Ulnar fractures and ligament injuries of the wrist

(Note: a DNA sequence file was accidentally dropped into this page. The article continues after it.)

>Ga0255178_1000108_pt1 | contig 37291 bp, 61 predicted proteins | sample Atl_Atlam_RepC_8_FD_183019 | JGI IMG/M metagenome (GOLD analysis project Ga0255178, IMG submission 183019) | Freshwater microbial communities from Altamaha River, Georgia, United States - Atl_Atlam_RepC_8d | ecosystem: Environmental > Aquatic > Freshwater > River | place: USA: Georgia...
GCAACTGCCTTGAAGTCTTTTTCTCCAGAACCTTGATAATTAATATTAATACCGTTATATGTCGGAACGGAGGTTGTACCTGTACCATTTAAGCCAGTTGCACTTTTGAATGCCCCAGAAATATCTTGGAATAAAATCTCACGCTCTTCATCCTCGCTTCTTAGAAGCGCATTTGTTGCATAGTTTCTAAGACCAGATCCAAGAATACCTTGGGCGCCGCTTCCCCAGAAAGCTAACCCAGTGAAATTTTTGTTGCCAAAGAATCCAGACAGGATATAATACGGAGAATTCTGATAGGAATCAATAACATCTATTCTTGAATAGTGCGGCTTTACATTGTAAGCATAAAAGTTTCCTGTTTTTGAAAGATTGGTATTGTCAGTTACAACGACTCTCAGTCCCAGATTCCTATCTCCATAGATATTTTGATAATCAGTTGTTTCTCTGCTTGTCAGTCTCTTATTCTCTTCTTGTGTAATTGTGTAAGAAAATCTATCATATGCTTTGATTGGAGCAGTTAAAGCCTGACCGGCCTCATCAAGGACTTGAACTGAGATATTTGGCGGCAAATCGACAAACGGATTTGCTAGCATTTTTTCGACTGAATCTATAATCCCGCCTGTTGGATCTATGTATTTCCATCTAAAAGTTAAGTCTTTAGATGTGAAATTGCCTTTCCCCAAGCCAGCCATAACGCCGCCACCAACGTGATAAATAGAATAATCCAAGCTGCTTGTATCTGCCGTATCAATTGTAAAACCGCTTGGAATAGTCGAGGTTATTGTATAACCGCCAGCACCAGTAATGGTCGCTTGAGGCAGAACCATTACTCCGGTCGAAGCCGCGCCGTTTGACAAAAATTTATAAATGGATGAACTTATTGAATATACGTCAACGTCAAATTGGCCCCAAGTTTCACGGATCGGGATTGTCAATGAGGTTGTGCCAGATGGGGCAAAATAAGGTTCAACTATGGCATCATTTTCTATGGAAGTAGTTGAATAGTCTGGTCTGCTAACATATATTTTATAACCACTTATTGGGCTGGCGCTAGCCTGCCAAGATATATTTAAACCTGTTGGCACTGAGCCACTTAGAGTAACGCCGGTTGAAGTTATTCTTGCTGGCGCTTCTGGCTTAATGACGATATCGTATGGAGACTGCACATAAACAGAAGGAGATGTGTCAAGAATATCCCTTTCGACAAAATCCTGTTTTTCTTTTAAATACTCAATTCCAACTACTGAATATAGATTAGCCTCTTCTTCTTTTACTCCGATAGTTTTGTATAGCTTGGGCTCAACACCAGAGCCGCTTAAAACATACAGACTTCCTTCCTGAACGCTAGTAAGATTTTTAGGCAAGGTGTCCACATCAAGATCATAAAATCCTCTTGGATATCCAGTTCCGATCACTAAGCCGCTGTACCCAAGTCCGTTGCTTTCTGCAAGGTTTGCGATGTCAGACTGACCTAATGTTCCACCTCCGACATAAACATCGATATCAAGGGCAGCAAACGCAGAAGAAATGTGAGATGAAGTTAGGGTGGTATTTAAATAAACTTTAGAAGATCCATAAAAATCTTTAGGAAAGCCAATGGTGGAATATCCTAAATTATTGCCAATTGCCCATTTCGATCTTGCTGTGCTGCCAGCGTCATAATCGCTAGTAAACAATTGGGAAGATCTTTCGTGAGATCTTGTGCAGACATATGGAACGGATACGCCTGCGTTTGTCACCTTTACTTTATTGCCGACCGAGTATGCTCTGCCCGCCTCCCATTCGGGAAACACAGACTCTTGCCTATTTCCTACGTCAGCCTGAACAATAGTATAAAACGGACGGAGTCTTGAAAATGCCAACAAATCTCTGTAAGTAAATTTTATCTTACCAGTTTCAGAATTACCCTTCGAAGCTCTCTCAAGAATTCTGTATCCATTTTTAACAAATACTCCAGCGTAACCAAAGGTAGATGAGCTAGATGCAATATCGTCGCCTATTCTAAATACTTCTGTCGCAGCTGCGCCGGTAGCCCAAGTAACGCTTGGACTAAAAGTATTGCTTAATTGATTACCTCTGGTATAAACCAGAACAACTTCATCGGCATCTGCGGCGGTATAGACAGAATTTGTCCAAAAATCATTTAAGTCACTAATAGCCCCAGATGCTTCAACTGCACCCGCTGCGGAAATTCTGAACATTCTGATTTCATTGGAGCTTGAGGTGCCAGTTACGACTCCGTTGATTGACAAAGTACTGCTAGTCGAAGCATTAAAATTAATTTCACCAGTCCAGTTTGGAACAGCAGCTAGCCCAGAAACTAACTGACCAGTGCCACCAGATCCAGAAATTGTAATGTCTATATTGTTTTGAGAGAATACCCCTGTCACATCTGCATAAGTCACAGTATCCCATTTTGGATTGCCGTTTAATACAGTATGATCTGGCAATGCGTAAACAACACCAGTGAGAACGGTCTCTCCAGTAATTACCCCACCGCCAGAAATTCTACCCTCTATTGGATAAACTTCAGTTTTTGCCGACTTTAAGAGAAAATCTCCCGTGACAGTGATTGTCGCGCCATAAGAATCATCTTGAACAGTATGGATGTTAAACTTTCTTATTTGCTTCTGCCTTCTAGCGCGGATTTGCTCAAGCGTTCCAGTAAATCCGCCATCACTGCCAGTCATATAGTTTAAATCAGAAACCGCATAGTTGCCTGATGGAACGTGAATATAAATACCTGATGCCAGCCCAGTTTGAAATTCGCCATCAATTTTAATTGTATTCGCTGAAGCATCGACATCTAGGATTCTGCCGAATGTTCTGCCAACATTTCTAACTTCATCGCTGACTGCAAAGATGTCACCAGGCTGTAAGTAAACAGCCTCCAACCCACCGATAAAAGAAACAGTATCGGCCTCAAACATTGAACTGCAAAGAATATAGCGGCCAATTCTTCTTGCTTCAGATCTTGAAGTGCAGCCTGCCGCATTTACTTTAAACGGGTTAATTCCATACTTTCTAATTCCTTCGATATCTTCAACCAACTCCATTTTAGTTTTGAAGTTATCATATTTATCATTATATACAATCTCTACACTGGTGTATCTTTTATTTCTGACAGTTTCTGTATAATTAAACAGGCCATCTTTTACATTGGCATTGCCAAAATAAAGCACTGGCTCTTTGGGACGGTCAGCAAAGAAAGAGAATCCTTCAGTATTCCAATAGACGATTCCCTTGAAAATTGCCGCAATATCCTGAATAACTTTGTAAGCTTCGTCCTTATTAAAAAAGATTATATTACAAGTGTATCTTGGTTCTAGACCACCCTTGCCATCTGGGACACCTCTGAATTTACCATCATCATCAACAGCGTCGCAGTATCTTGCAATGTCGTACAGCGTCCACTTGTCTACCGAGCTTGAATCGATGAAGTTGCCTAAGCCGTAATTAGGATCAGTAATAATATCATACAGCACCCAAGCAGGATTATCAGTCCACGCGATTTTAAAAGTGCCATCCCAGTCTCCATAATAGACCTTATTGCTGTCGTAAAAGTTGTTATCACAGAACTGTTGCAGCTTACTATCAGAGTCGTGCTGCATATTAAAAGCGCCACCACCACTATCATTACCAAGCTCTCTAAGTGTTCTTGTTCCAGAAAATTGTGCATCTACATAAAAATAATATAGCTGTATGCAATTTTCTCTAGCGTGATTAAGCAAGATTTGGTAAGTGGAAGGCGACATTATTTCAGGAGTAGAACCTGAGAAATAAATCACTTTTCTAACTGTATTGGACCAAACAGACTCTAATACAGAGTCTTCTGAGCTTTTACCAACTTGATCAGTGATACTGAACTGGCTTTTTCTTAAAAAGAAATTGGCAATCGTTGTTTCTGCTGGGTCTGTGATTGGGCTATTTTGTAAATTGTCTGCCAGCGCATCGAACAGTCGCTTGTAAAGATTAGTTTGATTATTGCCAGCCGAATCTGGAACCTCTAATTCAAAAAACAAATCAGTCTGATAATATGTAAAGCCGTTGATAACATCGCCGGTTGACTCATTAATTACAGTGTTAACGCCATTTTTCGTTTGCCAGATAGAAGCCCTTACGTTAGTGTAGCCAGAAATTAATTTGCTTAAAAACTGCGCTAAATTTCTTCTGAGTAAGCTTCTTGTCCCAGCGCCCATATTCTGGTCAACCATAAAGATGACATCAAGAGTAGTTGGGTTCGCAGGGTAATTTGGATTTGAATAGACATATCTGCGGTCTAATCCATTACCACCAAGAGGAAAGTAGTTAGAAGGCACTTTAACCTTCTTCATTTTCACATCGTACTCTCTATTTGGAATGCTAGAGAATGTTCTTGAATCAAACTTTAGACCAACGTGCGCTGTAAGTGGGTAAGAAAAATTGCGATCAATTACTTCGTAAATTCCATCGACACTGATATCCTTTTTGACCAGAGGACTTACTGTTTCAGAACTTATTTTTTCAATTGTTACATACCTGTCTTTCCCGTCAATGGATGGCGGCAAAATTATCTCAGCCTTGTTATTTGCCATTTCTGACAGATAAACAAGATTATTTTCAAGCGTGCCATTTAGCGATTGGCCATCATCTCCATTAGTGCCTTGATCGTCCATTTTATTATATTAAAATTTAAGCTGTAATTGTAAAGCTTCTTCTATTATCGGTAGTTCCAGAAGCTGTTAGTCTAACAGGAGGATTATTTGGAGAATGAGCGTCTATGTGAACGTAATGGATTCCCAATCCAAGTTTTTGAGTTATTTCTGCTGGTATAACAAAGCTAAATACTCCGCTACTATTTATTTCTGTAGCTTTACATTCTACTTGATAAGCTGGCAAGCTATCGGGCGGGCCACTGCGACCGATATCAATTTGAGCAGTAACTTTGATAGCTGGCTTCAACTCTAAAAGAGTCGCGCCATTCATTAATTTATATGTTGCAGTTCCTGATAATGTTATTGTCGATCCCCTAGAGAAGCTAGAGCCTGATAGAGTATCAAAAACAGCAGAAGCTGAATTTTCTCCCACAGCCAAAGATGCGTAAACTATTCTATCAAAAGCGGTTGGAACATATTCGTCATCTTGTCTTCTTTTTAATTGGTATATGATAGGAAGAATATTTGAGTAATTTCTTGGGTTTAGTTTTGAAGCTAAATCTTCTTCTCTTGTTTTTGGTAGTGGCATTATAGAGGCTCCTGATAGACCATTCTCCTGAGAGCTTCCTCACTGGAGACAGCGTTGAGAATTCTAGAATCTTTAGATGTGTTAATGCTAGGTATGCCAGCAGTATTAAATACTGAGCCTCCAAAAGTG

Sammanfattning: Falling over on an outstretched hand with the wrist extended is a common accident that can cause a multitude of injuries in the wrist. Research has mainly focused on distal radius fractures while injuries of the distal ulna and adjacent ligaments have taken a back seat. If not treated adequately, these injuries may result in ulnar-sided wrist pain, sometimes referred to as the “black box” of hand surgery. The distal radio-ulnar joint (DRUJ) enables  forearm rotation where the radio-carpal unit rotates around the fixed ulna, stabilised most importantly by the triangular fibrocartilage complex (TFCC). Painless rotation and stability of the forearm under load is important for upper limb function. If full function is to be restored after wrist injury, it is important to treat not only injury to the radius but also those to the ulna and TFCC.The aims of this thesis were to evaluate the long-term results of TFCC injury repair, and contribute to our knowledge on fractures of the distal ulna, their epidemiology, radiographic classification and results of treatment.The long-term outcome of 47 patients with a foveal TFCC tear was evaluated by patient-rated wrist evaluation (PRWE) and radiography 20 years after open repair. The median PRWE score was 22.6 (7-48.5), and 34 % had had further surgery after the initial repair, half of these due to recurrence of DRUJ instability. Signs of osteoarthritis were seen in the radiocarpal joint in 17.5 % and in the DRUJ in 34 %. Higher PRWE scores were seen in patients with osteoarthritis or those who had undergone further surgery. Radio-carpal osteoarthritis was less frequently seen in patients who had undergone initial arthroscopy. This study highlights the importance of arthroscopy in identifying associated injuries. Twenty years after foveal TFCC tear repair patient reported outcomes were similar to those of distal radius fractures.Apart from fractures of the styloid process, distal ulna fractures are rare. All distal ulna fractures in the county of Östergötland 2010-2012 were identified. A total of 766 fractures were found (incidence 74/100 000 person-years), the majority of which were fractures of the ulnar styloid process(79%) usually caused by a fall from standing height. Most patients were female (76%), mean age at the time of injury was 63 years and 92 % had a concomitant distal radius fracture. Second after styloid fractures were fractures of the ulnar neck. A retrospective study of 96 patients with 97 fractures of the distal ulna (excluding the styloid) showed that 40 % were treated by internal fixation. The median PRWE score was 15, with significantly worse scores in patients with an internally fixed distal ulna fracture compared to patients not operated. When classifying these fractures according to AO/OTA 2018, transverse extra-articular fractures (2U3A2.3) had a significantly better outcome when not treated surgically, and these probably do not require internal fixation if the distal radius provides stability and alignment. All 97 fractures were classified by three independent observers according to three classification systems: Biyani, AO/OTA 2007, and AO/OTA 2018. Classification was repeated after a minimum of 3 weeks. Reliability and reproducibility were calculated. The reliability was judged as fair for AO/OTA 2007, and moderate for Biyani and AO/OTA 2018. The reproducibility was moderate for all three systems. These results together with the observers´ opinion that Biyani is an easier system to use, leads us to conclude that a slightly modified Biyani-system together with improved radiological techniques that provide more information about the fracture pattern, may well improve accuracy, reliability and reproducibility.A better classification of distal ulna fractures could help us in the evaluation of new and existing treatments as well as providing the information necessary for designing treatment algorithm. After careful consideration, internal fixation is probably the treatment of choice for certain types of fracture, but this needs further investigation.

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